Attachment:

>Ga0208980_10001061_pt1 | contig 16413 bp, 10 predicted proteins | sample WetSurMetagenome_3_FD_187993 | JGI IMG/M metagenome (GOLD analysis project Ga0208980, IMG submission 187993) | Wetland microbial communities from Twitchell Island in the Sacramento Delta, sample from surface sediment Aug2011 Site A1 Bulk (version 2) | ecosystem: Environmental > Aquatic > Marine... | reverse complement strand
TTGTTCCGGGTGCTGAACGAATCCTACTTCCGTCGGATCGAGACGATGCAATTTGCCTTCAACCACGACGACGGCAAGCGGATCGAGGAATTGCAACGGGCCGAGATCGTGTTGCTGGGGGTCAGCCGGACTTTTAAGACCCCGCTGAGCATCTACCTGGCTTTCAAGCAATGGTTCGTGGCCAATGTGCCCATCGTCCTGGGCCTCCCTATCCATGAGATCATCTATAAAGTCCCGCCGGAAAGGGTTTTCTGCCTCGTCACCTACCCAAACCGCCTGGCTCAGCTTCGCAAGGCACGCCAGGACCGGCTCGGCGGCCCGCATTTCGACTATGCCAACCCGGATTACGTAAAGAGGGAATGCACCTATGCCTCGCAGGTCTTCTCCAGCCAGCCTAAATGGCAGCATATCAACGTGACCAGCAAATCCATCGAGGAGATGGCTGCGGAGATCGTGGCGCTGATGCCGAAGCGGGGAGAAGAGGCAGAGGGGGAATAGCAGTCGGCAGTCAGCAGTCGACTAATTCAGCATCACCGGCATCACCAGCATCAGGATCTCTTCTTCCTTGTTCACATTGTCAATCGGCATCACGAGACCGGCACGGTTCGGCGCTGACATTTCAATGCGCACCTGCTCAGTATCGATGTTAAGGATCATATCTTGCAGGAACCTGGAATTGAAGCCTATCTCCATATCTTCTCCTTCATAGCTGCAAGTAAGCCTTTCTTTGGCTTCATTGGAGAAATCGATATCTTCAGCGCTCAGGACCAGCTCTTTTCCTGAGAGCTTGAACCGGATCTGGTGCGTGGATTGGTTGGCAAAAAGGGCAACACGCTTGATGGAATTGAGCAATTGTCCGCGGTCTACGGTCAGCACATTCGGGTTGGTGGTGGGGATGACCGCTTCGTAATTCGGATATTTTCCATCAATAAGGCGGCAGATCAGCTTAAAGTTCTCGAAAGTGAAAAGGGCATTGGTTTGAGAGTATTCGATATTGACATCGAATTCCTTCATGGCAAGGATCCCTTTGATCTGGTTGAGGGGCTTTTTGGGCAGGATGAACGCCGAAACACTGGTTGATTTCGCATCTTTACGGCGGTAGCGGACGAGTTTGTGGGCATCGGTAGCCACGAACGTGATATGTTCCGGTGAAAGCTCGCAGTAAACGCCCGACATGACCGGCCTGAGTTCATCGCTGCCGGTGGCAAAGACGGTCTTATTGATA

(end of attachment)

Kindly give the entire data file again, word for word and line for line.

>Ga0208980_10001061_pt1 | contig 16413 bp, 10 predicted proteins | sample WetSurMetagenome_3_FD_187993 | JGI IMG/M metagenome (GOLD analysis project Ga0208980, IMG submission 187993) | Wetland microbial communities from Twitchell Island in the Sacramento Delta, sample from surface sediment Aug2011 Site A1 Bulk (version 2) | ecosystem: Environmental > Aquatic > Marine... | reverse complement strand
TTGTTCCGGGTGCTGAACGAATCCTACTTCCGTCGGATCGAGACGATGCAATTTGCCTTCAACCACGACGACGGCAAGCGGATCGAGGAATTGCAACGGGCCGAGATCGTGTTGCTGGGGGTCAGCCGGACTTTTAAGACCCCGCTGAGCATCTACCTGGCTTTCAAGCAATGGTTCGTGGCCAATGTGCCCATCGTCCTGGGCCTCCCTATCCATGAGATCATCTATAAAGTCCCGCCGGAAAGGGTTTTCTGCCTCGTCACCTACCCAAACCGCCTGGCTCAGCTTCGCAAGGCACGCCAGGACCGGCTCGGCGGCCCGCATTTCGACTATGCCAACCCGGATTACGTAAAGAGGGAATGCACCTATGCCTCGCAGGTCTTCTCCAGCCAGCCTAAATGGCAGCATATCAACGTGACCAGCAAATCCATCGAGGAGATGGCTGCGGAGATCGTGGCGCTGATGCCGAAGCGGGGAGAAGAGGCAGAGGGGGAATAGCAGTCGGCAGTCAGCAGTCGACTAATTCAGCATCACCGGCATCACCAGCATCAGGATCTCTTCTTCCTTGTTCACATTGTCAATCGGCATCACGAGACCGGCACGGTTCGGCGCTGACATTTCAATGCGCACCTGCTCAGTATCGATGTTAAGGATCATATCTTGCAGGAACCTGGAATTGAAGCCTATCTCCATATCTTCTCCTTCATAGCTGCAAGTAAGCCTTTCTTTGGCTTCATTGGAGAAATCGATATCTTCAGCGCTCAGGACCAGCTCTTTTCCTGAGAGCTTGAACCGGATCTGGTGCGTGGATTGGTTGGCAAAAAGGGCAACACGCTTGATGGAATTGAGCAATTGTCCGCGGTCTACGGTCAGCACATTCGGGTTGGTGGTGGGGATGACCGCTTCGTAATTCGGATATTTTCCATCAATAAGGCGGCAGATCAGCTTAAAGTTCTCGAAAGTGAAAAGGGCATTGGTTTGAGAGTATTCGATATTGACATCGAATTCCTTCATGGCAAGGATCCCTTTGATCTGGTTGAGGGGCTTTTTGGGCAGGATGAACGCCGAAACACTGGTTGATTTCGCATCTTTACGGCGGTAGCGGACGAGTTTGTGGGCATCGGTAGCCACGAACGTGATATGTTCCGGTGAAAGCTCGCAGTAAACGCCCGACATGACCGGCCTGAGTTCATCGCTGCCGGTGGCAAAGACGGTCTTATTGATA